Accessing server data from a native Android app

Aug 26 2012

This was a quite relaxing weekend, there was heavy rain in the Delhi region so there was not much to do. So I picked up a Scala book and read a few chapters. Soon enough, my hands started itching to write some code. I wanted to build something in Scala but ended up experimenting on Android.

Back at work, I finished my first iPad optimized jQuery Mobile and Rails web application. I am mostly satisfied with the end result but somehow felt that a native app would have provided a better experience to the user. The question which arises is how to make a native app communicate with the server when most of the data needs to be fetched from the server itself.

So to build on this idea, I started making an Android application that fetches JSON data from a Rails server. To express myself clearly I wanted data to be accessible from a mobile app and a web app, like shown below -

Mobile Mobile

The web app is a fully featured Mongoid enabled Rails application for which I have scaffoled a simple book model. I wanted the mobile version to also access the same data (in JSON format) and just display it in a Phonegapped native application. You can already see the end result in the images above. Lets look at the steps required to build this -

The first and the biggest problem you are bound to face is -

XMLHttpRequest cannot load http://localhost:3000/books.json. Origin null is not allowed by Access-Control-Allow-Origin.

This is because the Android application is not running on the same server as the Rails application in fact it is not running on any server at all. Rails will interpret the incoming request and reject it as it assumes it is from a malicious source (remember CSRF).

To solves this problem we have to use JSONP.

To organize our mobile application's JavaScript code we will use Backbone.js. Here is how the code looks like -

<!doctype html>
<html>
  <head>
    <meta charset="utf-8">
    <title>Mobby</title>
    <meta name="viewport" content="width=device-width, initial-scale=1.0">
    <script src="js/libs/jquery-1.7.1.js"></script>
    <script src="js/libs/cordova-2.0.0.js"></script>
    <script src="js/libs/underscore.js"></script>
    <script src="js/libs/backbone.js"></script>
    <script src="js/libs/bootstrap.js"></script>
    <script src="js/plugins.js"></script>
    <script src="js/app.js"></script>
    <link rel="stylesheet" href="css/bootstrap.css">
    <link rel="stylesheet" href="css/bootstrap-responsive.css">
    <link rel="stylesheet" href="css/style.css">
  </head>
  <body>
    <header>
      <div class="navbar navbar-fixed-top">
        <div class="navbar-inner">
          <div class="container">
            <a class="brand" href="/">Mobby</a>
          </div>
        </div>
      </div>
    </header>
    <div class="container" style="padding-top: 50px">
      <p>Books</p>
      <div id="book"></div>
      <button class="btn btn-primary" type="button" id="btnRefresh" style="margin-top: 20px">Refresh</button>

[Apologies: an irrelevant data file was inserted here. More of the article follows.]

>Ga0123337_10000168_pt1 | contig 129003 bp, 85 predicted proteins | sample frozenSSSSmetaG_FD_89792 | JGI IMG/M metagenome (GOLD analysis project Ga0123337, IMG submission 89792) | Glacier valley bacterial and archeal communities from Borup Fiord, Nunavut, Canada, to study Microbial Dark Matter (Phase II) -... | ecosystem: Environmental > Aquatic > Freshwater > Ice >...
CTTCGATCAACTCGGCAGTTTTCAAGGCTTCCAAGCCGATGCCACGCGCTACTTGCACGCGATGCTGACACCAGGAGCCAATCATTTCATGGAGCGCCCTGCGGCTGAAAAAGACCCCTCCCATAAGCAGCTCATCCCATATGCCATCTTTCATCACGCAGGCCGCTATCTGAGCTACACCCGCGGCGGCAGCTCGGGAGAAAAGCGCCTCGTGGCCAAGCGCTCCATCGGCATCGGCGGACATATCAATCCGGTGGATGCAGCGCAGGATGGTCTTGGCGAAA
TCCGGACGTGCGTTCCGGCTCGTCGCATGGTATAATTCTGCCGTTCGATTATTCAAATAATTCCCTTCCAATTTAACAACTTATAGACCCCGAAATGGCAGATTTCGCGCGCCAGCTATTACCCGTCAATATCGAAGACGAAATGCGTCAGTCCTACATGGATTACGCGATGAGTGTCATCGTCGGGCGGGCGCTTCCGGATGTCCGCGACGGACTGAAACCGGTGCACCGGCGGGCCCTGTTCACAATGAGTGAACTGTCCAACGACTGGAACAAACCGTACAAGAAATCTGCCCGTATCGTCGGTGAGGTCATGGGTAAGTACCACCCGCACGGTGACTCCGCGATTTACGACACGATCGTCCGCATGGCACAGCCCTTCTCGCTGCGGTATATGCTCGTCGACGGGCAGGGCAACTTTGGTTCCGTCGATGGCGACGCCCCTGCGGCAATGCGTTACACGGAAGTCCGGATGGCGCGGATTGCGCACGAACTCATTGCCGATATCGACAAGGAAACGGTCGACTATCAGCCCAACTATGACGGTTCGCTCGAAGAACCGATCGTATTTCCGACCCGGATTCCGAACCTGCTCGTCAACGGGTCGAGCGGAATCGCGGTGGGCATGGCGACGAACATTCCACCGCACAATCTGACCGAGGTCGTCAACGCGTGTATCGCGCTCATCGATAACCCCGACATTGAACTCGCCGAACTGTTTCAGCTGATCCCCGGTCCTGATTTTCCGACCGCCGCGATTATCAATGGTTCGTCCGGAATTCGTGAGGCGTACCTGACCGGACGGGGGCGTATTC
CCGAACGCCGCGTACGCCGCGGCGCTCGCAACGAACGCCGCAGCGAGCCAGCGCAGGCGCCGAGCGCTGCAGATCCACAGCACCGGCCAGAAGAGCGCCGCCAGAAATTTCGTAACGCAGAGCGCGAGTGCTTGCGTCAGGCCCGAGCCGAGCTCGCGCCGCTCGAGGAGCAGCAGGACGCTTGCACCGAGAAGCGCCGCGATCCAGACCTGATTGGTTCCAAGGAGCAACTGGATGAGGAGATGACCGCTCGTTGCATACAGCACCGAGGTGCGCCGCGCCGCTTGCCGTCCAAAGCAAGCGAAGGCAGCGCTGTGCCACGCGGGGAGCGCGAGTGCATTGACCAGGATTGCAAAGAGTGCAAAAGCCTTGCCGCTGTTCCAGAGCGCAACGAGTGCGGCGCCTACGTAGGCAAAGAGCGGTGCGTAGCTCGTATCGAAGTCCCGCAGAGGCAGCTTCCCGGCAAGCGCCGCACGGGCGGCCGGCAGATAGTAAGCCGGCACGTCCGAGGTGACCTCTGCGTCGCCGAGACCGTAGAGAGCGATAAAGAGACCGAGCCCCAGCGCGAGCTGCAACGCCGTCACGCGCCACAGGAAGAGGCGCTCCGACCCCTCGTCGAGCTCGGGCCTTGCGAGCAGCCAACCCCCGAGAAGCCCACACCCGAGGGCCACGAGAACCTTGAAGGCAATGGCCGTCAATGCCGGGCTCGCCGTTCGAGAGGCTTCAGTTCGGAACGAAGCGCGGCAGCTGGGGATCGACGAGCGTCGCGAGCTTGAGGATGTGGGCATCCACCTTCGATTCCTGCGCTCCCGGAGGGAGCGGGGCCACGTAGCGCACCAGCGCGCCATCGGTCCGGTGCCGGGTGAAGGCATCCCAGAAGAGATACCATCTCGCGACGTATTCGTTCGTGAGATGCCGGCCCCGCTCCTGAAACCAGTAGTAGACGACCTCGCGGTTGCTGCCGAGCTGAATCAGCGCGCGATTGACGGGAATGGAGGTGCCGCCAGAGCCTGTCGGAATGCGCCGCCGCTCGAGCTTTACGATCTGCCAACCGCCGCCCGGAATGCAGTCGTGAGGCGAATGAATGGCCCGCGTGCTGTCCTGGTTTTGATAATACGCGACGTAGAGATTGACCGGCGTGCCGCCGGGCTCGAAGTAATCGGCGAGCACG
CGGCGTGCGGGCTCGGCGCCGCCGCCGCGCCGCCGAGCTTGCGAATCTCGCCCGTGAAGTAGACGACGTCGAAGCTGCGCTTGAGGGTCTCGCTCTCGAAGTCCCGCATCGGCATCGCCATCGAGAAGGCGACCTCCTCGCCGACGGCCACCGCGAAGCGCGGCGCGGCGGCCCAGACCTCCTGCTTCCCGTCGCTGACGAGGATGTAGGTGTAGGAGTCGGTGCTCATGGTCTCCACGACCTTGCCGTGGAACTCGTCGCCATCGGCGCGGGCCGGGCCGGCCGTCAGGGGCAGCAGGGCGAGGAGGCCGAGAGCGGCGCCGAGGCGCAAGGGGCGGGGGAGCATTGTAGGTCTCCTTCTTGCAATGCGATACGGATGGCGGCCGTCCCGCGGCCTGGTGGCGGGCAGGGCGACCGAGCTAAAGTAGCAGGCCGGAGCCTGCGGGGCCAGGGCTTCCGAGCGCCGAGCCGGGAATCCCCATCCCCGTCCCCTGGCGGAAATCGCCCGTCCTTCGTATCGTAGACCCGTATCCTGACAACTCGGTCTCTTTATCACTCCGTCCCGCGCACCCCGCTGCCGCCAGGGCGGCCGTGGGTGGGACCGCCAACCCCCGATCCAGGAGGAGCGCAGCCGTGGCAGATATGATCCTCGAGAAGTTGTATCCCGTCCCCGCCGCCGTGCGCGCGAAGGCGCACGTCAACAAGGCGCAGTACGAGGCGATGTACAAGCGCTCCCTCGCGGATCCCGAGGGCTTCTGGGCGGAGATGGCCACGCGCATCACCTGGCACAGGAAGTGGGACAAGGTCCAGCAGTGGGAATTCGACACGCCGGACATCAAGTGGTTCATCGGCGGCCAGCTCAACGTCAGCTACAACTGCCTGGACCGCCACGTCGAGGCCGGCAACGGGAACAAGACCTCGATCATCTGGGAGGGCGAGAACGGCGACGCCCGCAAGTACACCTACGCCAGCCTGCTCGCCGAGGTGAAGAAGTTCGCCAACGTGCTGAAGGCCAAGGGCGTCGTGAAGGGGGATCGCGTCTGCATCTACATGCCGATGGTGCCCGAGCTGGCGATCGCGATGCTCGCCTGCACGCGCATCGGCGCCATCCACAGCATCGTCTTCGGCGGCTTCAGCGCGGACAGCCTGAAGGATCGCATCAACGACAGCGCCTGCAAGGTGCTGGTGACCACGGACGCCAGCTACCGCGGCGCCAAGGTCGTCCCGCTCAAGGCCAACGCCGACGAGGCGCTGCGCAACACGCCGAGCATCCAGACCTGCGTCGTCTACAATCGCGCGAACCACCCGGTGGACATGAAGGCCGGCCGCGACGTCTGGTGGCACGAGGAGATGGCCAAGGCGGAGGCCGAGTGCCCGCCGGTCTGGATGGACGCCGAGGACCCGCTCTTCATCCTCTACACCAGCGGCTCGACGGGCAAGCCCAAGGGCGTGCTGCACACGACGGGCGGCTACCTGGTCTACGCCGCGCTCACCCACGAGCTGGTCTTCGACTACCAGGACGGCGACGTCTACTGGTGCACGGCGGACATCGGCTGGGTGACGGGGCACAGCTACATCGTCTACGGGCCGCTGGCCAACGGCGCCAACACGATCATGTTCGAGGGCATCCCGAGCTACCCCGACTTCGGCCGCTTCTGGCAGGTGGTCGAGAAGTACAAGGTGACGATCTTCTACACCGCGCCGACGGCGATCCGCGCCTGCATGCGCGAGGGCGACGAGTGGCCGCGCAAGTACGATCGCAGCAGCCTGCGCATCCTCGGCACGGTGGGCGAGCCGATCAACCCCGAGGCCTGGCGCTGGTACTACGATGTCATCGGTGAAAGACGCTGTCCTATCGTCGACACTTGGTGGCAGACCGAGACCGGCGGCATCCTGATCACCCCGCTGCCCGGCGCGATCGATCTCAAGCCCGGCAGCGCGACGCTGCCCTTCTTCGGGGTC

</div>
  </body>
</html>  

And the JS code -

$(function(){

  var Book = Backbone.Model.extend({
  });

  var BookList = Backbone.Collection.extend({
    model : Book, 
    url: 'http://10.0.2.2:3000/books.jsonp?callback=?', //Line 9
    parse: function(response) {
      return response;
    }
  });

  var books = new BookList();
  books.fetch();

  var BookView = Backbone.View.extend({
    el : $('#book'),
    render: function() {
      var bookList = '<ui>';
      _.each(this.model.models, function(book){
        bookList = bookList + '<li>' + book.get('title') + '<\/li>';
      });
      bookList = bookList + '<\/ul>';
      $(this.el).html(bookList);
      return this;
    }
  });

  books.on("reset", function() {
    var view = new BookView({model: books});
    view.render();
  });

  $("#btnRefresh").click(function() {
    books.fetch();
  });

  // Wait for Cordova to load
  document.addEventListener("deviceready", onDeviceReady, false);

  // Cordova is loaded and it is now safe to make calls Cordova methods
  function onDeviceReady() {
  }

});

This is standard Backbone stuff, see my older post to get an introduction to Backbone.

The important thing is on Line number 9. We are doing 2 things there, firstly using 10.0.2.2 instead of localhost beause that is how the emulator can access the host machine where the Rails server is running. Secondly, we are not doing a simple JSON request to the Rails server but doing a JSONP request.

Now, on the Rails side to need to deal with this new type to request and also wrap JSON back in a callback. Doing so for every individual request can be a pain but fear not there is a Gem available for this -

gem 'rack-jsonp-middleware'

As the name suggests, this is a Rails middleware (consider it as a request filter if you are from the Java world) and to enable it we need to add this in application.rb -

config.middleware.use Rack::JSONP

Our controller is untouched now -

# GET /books
# GET /books.json
def index
  @books = Book.all

  respond_to do |format|
    format.html # index.html.erb
    format.json { render json: @books }
  end
end

Rest of the magic is all on Backbone's side. Now if we make a change on the web application and hit the "Refesh" button on the mobile application we will get the updated data on the mobile view.

In my next blog (hopefully) I will cover editing of data on the mobile even when you are offline with eventual sync to the server and using "Cross-origin Resource Sharing" which is an essential security feature when accessing site data from multiple interfaces.